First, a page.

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What Is a Learning Theory?

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  • Written By: D. Waldman
  • Edited By: Jenn Walker
  • Last Modified Date: 13 March 2014
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A learning theory is the process by which humans and animals obtain knowledge and skills. The three basic categories used to classify leaning theories include behaviorism, cognitivism, and constructivism. The wide range of different learning theories is a result of the common variables present when learning is taking place, such as age, emotional state, and learning environment. It is also relative to the exact methods being used to gain the knowledge.

A learning theory that falls into the behaviorism category is based on the observable results of learning. This type of learning theory can be observed when the subject is learning a new skill, as would be the case with a child learning to tie his shoes. This particular type of behavior-based learning is often a result of a perceived reward for successful completion of a task or punishment upon failure of a task. One of the most well-known examples of the behaviorism learning theory involves actions learned as a result of classical conditioning, perfectly demonstrated by the use of external stimuli to trigger a particular response, as with Pavlov's dogs.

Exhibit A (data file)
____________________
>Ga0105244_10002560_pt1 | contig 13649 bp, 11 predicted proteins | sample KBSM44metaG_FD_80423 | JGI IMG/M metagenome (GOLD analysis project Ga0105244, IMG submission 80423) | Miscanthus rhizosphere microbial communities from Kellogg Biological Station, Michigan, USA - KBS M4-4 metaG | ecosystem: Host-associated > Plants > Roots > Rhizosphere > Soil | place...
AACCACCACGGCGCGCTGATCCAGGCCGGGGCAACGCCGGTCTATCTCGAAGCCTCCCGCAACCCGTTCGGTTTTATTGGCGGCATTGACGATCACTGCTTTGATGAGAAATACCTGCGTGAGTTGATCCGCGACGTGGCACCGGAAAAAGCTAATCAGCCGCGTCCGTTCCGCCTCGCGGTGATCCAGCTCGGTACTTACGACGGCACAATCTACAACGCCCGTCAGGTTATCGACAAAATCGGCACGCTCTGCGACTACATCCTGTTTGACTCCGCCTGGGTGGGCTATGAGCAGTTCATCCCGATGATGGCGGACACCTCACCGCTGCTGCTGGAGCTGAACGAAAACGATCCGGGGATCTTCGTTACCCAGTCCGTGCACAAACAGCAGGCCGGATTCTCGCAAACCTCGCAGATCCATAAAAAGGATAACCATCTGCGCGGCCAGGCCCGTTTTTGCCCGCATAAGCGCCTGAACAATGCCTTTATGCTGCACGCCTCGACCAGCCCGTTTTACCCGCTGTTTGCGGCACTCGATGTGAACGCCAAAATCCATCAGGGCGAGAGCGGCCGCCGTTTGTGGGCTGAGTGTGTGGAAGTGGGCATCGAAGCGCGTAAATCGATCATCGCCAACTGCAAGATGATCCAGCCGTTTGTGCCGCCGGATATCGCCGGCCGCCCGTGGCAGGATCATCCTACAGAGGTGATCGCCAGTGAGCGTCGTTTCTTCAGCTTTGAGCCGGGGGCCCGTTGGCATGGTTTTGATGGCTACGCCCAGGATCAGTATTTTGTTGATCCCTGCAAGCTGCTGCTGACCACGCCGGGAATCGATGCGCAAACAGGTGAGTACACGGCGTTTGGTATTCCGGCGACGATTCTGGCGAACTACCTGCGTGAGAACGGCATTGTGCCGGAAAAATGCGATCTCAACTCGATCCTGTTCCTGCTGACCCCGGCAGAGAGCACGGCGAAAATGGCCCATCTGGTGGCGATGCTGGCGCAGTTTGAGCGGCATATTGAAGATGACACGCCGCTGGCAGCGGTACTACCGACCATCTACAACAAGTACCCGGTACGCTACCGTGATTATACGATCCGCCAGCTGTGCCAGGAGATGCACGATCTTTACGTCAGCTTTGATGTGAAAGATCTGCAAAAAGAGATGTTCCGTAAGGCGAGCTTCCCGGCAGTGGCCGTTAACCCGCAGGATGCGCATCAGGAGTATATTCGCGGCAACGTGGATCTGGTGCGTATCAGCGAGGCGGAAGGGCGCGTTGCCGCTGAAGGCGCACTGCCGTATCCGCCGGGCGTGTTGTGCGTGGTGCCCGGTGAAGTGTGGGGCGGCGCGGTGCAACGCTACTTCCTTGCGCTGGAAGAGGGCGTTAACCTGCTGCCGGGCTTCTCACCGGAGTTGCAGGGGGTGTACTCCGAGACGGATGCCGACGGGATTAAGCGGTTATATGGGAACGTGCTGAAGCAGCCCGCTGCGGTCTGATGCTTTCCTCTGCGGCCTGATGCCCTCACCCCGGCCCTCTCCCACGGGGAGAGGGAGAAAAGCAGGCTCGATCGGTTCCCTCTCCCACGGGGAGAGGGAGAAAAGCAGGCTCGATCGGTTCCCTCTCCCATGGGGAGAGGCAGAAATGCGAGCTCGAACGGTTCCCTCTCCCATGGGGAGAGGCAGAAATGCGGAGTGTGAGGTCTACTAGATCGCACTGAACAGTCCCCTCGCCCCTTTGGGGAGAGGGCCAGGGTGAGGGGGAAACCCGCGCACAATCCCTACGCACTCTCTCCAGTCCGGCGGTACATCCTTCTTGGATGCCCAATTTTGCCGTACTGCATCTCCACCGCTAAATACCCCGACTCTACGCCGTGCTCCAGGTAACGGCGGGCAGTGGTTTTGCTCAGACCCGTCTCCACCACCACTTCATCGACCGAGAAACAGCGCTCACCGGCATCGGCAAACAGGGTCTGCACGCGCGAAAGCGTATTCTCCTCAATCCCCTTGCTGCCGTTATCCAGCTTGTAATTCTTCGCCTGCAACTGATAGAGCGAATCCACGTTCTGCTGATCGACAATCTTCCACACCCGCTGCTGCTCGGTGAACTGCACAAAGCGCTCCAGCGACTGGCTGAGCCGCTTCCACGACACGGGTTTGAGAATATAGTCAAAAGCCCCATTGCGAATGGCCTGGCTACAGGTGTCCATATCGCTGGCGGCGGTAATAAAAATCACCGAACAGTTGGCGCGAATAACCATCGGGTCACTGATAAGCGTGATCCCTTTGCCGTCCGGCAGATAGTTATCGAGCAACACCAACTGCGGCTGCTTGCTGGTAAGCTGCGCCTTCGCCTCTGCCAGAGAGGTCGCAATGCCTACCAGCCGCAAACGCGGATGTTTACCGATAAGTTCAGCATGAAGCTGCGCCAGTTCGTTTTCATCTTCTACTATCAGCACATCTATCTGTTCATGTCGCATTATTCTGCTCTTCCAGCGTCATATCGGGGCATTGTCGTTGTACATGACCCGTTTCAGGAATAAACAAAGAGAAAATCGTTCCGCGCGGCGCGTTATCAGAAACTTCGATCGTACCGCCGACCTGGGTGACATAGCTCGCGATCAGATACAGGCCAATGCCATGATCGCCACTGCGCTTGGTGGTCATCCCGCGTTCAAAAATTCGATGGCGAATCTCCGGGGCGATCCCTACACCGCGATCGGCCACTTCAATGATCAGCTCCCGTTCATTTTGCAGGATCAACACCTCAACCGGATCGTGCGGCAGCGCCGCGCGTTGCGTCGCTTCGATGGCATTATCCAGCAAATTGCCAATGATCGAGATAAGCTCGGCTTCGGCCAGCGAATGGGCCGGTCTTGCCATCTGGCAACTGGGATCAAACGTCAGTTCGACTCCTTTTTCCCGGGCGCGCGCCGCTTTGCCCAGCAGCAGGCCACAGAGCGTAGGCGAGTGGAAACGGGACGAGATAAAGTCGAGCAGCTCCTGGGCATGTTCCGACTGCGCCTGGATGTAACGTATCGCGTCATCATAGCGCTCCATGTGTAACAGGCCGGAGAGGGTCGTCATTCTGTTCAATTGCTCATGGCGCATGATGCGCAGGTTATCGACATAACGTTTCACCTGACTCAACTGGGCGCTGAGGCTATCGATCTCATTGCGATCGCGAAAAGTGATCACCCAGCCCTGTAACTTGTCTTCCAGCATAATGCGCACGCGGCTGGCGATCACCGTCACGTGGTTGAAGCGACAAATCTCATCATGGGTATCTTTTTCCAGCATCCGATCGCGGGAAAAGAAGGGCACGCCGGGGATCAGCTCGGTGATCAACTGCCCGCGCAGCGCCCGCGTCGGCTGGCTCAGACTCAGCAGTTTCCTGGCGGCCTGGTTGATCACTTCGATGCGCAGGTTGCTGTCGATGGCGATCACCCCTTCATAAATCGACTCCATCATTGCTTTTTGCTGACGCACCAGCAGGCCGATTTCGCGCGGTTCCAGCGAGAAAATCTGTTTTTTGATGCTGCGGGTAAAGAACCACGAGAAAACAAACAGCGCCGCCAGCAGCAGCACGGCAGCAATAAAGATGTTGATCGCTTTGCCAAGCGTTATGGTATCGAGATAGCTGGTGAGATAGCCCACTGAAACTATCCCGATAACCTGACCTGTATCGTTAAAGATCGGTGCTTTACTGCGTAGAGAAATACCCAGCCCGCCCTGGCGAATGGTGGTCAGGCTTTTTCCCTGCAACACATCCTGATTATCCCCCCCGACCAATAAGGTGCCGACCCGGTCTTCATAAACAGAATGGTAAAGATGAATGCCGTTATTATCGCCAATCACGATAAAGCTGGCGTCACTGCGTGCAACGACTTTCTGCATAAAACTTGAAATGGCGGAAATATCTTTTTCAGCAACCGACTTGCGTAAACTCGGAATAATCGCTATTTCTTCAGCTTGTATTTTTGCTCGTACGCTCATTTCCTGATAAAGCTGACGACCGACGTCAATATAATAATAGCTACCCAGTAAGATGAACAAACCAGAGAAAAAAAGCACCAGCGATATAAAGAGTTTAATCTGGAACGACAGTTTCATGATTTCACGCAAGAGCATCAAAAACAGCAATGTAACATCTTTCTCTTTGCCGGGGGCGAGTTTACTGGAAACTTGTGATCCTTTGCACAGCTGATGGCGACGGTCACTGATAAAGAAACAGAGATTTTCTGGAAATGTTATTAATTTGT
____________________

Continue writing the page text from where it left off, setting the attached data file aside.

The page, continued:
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A cognitivism-based learning theory focuses more on the attainment of new knowledge or skills being a direct result of existing knowledge and individual memory retention. It is also commonly referred to as brain-based learning. This learning theory implies that learning is more a result of individual brain function, as opposed to external stimuli and conditioning. An example of this class of theory would be an individual attempting to learn a new language. If the person already knows more than one language, any subsequent languages will theoretically be easier to master due to the fact that his memory already has the basic knowledge of how to successfully learn a new language.

One of the most complex groups of learning theories focuses on constructivism and relies on individuals being able to create new concepts and skills, rather than just retain knowledge that already exists. It also speaks to the theory that knowledge is relative and unique to each individual, based on personal experiences and interpretation. In essence, it is a learning theory with it's roots based in both behaviorism and cognitivism. Constructivism can be demonstrated by an individual taking a basic cooking class. While he may learn the individual cooking methods in the classroom environment, more advanced knowledge will come when he begins using the methods outside of class, combining a variety of techniques to create his own particular style.

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